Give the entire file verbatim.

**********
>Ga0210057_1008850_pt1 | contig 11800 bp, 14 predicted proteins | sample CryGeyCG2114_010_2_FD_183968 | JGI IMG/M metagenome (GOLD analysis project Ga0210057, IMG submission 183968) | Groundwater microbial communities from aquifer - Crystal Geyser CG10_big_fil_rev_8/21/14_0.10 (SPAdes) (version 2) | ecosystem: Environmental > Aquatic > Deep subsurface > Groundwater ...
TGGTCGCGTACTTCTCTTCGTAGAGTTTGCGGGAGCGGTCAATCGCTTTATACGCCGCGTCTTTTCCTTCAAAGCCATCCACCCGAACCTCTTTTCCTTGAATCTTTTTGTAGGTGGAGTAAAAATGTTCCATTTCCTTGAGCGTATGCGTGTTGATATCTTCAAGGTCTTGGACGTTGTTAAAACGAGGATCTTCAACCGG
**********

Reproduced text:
>Ga0210057_1008850_pt1 | contig 11800 bp, 14 predicted proteins | sample CryGeyCG2114_010_2_FD_183968 | JGI IMG/M metagenome (GOLD analysis project Ga0210057, IMG submission 183968) | Groundwater microbial communities from aquifer - Crystal Geyser CG10_big_fil_rev_8/21/14_0.10 (SPAdes) (version 2) | ecosystem: Environmental > Aquatic > Deep subsurface > Groundwater ...
TGGTCGCGTACTTCTCTTCGTAGAGTTTGCGGGAGCGGTCAATCGCTTTATACGCCGCGTCTTTTCCTTCAAAGCCATCCACCCGAACCTCTTTTCCTTGAATCTTTTTGTAGGTGGAGTAAAAATGTTCCATTTCCTTGAGCGTATGCGTGTTGATATCTTCAAGGTCTTGGACGTTGTTAAAACGAGGATCTTCAACCGG